You can feel it in the air, can’t you?  That small change as the year draws to a close. A tinge of excitement filled with lots of trepidation of the busyness to come.  

I bet many of you think I am referring to the current Christmas season.  No, I am referring to that other season that will soon be quickly upon us, 1099 reporting!  

In just a few weeks (yes, I said weeks), these simple yet complicated reports will start to be compiled.  Now is the time to make sure you know what vendors will need to be 1099’d and make sure you have a current W-9 on file.

BBK has already been making our lists and checking them twice, trying to find out what clients have been naughty or nice!  The IRS is coming to town.  Are you ready?

Joking aside, knowing what is and what is not 1099’d can be very confusing.  Then comes the difficulty of making sure you have all the important information about that vendor on file.  Here are some tips to make this upcoming season a success for your small business.

Collect W-9s for Each Contractor

Having a W-9 on file for each contractor is imperative.  In practice, it seems to be rather hard to accomplish.  

Establishing an accounting policy that no contractor will be paid without a W-9 on file will insure that your business will have the information you need.  Even if that contractor moves and does not inform you, as long as you have a W-9 on file for them, that is all you need to prove to the IRS that you have done your due diligence in attempting to locate them.  

Who should be considered a contractor?  It is a good practice to have a W-9 on file for any individual not paid as an employee as well as any vendor you do business with.

Pay Close Attention to Entity Type

Once you have collected all of your W-9s, it is important that you review them and input the entity type into your accounting software. Setting up your software correctly can save you much unnecessary work come January.

S corps and any company ending in Inc. do not receive a 1099.  The only exception to this rule is Law Firms.  No matter the type of entity the law firm is, they must all receive a 1099. Knowing who does and doesn’t qualify to receive a 1099 can be very confusing, so please use us as a resource for any questions you have. 

1099 Mapping

1099 mapping is available in your accounting software and allows you to review your 1099able accounts and vendors to see what information might be missing.  

The IRS continues to add more and more to what is and what is not considered a 1099 service and vendor. Using accounting software will help you analyze what accounts need to be 1099’d. 
Currently the IRS considers any combined services and goods totaling $600 or more to be 1099’d.  This does not include goods alone, but goods accompanied by services as well. So, what does this look like.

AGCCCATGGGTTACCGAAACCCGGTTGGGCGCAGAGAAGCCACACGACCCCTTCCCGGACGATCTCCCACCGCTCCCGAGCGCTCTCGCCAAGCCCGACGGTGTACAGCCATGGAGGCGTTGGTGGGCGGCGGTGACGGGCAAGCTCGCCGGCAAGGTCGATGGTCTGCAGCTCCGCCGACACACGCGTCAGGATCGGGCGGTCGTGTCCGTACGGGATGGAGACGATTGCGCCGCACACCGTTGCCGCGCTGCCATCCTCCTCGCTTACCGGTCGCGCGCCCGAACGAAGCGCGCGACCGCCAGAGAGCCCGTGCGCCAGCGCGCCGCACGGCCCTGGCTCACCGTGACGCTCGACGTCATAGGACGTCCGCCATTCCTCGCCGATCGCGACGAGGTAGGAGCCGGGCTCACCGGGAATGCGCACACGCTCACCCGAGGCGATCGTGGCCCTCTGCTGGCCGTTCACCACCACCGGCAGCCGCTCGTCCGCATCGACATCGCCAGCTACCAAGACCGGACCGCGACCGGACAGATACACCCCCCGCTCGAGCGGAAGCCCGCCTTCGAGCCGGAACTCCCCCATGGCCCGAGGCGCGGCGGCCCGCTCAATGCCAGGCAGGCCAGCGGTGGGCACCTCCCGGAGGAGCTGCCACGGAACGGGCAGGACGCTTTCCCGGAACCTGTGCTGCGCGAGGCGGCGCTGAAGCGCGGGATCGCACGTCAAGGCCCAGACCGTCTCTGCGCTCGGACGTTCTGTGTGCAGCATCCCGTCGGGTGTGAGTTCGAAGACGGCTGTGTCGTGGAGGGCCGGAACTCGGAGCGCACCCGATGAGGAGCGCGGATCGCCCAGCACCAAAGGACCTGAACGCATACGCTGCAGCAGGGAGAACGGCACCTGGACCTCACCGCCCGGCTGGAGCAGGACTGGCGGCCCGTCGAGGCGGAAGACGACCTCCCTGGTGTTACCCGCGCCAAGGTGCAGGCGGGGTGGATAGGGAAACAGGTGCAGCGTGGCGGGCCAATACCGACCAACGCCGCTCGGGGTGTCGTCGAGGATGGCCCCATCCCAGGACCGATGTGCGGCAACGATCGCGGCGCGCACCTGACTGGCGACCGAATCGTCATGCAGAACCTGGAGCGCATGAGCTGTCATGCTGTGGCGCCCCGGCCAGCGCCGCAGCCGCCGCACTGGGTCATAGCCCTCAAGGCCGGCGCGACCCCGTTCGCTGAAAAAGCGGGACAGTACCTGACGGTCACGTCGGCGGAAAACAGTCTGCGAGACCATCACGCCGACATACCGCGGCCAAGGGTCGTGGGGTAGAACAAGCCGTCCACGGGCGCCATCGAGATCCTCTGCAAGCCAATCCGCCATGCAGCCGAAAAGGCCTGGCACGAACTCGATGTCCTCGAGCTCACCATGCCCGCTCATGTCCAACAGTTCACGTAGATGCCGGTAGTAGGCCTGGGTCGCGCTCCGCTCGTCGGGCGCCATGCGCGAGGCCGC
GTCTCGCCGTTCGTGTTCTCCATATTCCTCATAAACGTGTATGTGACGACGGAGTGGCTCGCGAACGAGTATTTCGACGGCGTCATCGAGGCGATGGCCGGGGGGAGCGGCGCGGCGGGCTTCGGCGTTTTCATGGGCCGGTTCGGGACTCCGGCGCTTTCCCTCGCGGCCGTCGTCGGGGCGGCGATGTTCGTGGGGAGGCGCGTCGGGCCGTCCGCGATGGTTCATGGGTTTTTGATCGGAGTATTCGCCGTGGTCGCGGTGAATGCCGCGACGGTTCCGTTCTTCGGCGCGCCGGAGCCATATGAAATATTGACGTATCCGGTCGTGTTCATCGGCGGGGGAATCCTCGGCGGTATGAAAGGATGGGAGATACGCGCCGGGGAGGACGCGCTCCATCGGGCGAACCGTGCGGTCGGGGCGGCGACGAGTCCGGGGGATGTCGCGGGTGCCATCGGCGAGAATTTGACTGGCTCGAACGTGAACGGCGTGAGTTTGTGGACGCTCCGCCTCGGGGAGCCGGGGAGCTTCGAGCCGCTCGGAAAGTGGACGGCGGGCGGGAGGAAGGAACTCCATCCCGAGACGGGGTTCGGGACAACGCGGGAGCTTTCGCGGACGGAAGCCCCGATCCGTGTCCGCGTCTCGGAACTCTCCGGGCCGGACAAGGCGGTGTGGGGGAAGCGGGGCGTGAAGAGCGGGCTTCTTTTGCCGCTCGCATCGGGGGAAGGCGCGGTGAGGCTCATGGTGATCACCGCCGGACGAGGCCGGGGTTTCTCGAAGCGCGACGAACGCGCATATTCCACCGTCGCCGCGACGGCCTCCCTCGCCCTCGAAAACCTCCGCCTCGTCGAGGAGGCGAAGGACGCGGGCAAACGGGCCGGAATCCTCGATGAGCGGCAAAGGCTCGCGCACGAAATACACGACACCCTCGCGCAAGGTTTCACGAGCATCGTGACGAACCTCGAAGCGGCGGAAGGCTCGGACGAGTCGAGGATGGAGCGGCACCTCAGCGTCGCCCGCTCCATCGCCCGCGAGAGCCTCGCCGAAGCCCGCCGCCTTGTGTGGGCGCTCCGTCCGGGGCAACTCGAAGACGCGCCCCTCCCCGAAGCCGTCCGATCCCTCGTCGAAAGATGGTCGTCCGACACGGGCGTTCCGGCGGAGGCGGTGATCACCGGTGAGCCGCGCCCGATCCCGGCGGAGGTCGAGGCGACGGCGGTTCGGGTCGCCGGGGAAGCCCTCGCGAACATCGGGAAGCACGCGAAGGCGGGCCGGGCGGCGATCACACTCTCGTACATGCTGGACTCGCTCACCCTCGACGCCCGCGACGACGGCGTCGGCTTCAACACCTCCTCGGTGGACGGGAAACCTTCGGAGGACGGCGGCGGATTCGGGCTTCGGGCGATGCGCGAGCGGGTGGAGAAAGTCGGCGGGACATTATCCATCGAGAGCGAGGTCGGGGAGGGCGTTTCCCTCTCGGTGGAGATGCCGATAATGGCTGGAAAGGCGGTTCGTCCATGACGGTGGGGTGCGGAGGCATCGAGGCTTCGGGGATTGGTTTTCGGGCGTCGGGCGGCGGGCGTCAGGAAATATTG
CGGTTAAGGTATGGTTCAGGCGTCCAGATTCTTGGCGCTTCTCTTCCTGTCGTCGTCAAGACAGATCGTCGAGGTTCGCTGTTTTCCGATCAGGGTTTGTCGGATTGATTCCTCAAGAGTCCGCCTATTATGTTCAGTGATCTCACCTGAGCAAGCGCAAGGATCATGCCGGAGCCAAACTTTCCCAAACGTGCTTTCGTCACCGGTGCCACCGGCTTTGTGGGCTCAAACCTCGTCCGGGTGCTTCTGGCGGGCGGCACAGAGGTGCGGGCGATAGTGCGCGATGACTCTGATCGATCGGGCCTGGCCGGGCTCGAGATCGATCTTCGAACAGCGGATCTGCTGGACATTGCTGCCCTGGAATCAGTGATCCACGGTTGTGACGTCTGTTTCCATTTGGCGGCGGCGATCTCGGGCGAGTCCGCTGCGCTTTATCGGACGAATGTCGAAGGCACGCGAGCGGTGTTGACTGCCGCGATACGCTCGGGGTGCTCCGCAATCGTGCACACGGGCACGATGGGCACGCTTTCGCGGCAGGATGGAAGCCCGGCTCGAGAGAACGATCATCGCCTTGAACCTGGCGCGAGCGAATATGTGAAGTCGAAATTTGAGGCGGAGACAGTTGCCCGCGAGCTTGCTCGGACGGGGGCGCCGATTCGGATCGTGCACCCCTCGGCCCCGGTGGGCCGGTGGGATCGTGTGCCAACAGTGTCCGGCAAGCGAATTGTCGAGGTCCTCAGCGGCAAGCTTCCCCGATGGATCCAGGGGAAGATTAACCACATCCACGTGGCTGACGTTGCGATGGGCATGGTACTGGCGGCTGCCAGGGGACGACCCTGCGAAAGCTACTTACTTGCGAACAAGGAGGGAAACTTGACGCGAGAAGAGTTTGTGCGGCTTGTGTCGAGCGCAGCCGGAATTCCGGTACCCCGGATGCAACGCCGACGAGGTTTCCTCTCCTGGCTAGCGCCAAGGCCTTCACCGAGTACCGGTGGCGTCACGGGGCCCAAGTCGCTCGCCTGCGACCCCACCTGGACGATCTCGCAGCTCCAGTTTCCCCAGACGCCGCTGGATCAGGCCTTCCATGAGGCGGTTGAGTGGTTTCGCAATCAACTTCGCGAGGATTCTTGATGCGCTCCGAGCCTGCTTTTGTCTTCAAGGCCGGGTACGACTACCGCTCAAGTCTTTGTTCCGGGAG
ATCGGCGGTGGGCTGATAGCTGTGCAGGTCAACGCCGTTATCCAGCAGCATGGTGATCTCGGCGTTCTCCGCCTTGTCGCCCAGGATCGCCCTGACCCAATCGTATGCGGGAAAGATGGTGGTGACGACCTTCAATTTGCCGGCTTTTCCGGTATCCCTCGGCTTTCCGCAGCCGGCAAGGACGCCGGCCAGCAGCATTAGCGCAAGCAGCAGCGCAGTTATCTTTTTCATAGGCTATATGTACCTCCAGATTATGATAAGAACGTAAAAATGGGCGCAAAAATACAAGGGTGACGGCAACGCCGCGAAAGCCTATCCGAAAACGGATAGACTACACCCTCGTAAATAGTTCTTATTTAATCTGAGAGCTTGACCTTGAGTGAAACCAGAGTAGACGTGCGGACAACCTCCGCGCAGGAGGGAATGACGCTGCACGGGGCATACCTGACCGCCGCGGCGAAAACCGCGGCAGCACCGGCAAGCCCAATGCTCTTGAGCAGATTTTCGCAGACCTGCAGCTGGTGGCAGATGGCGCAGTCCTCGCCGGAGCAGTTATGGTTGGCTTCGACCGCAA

For example, if you purchase $500 in plumbing products and $200 in plumbing consulting from XYZ Plumbing Supply, you would be required to send them a 1099.  If you purchase $600 of plumbing products but no services from XYZ Plumbing Supply, then you would not need to 1099 them.  Like so much with the IRS, clear as mud!

Let’s look at another example.  Did you know that you should 1099 your landlord (if they are not an S corp or incorporated) for the rent you pay?  That means that most small businesses will have at least one 1099.  Now what if that “landlord” is you for your home business.  You would then need to 1099 yourself.  

Here is one final example.   Did you know that if you pay a vendor (including the rent mentioned above), with a credit card, then you don’t send a 1099?  The credit card company is responsible for sending the 1099 instead.  However, if you pay that same vendor with check, then your business does have to be the one to 1099.  

Thankfully, accounting software programs are coded for these rules and will generate an accurate 1099 report without you having to be well versed in these rules.  The important thing is to make sure the software is setup properly.

PATH Act of 2015

The Protecting Americans from Tax Hikes (PATH) Act of 2015 was signed into law last December and affects the filing deadline for W-2s and certain types of Form 1099.  In the past, companies had two filing deadlines to keep in mind for W-2s.  January 31st for providing the employees their copies and February 28th to file copies to the Social Security Administration.  

Starting this year however, there will now be one deadline for both on January 31st.  This new deadline also pertains to the 1099-Misc. that has an amount entered in Box 7 Nonemployee Compensation.  If you don’t have any 1099s with Box 7 filled in, then you can keep the past filing dates of January 31st and February 28th.  If you have both types of 1099s however you will only have the earlier filing date.

For more information on how the PATH Act may affect your business, please visit

This too shall pass!

With this accounting season quickly approaching on the heels of another busy, all be it, more enjoyable holiday season, know we are here to help. 

Start getting organized now. Review account information to make sure you have complete information.  Inventory your W-9 files to make sure you have one on file for all vendors.  Pull reports to understand what services will need to be 1099’d.

Navigating the 1099 process can be difficult, especially while trying to meet year end goals.  If our team can assist you in anyway, we would be happy to.